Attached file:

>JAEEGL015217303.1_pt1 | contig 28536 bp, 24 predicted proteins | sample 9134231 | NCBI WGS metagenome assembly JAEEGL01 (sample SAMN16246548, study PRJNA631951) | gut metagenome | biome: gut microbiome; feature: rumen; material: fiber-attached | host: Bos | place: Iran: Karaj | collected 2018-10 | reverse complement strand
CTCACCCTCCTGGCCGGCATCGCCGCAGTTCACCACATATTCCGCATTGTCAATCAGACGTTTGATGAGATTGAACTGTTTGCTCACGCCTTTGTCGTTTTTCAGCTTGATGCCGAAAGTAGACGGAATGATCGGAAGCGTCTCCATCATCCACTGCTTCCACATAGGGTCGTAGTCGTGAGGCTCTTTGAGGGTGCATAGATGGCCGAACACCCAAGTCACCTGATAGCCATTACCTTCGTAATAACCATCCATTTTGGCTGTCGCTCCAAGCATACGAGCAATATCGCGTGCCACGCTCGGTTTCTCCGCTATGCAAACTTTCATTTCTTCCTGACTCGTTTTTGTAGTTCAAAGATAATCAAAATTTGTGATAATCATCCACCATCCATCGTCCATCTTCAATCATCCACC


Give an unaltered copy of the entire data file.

>JAEEGL015217303.1_pt1 | contig 28536 bp, 24 predicted proteins | sample 9134231 | NCBI WGS metagenome assembly JAEEGL01 (sample SAMN16246548, study PRJNA631951) | gut metagenome | biome: gut microbiome; feature: rumen; material: fiber-attached | host: Bos | place: Iran: Karaj | collected 2018-10 | reverse complement strand
CTCACCCTCCTGGCCGGCATCGCCGCAGTTCACCACATATTCCGCATTGTCAATCAGACGTTTGATGAGATTGAACTGTTTGCTCACGCCTTTGTCGTTTTTCAGCTTGATGCCGAAAGTAGACGGAATGATCGGAAGCGTCTCCATCATCCACTGCTTCCACATAGGGTCGTAGTCGTGAGGCTCTTTGAGGGTGCATAGATGGCCGAACACCCAAGTCACCTGATAGCCATTACCTTCGTAATAACCATCCATTTTGGCTGTCGCTCCAAGCATACGAGCAATATCGCGTGCCACGCTCGGTTTCTCCGCTATGCAAACTTTCATTTCTTCCTGACTCGTTTTTGTAGTTCAAAGATAATCAAAATTTGTGATAATCATCCACCATCCATCGTCCATCTTCAATCATCCACC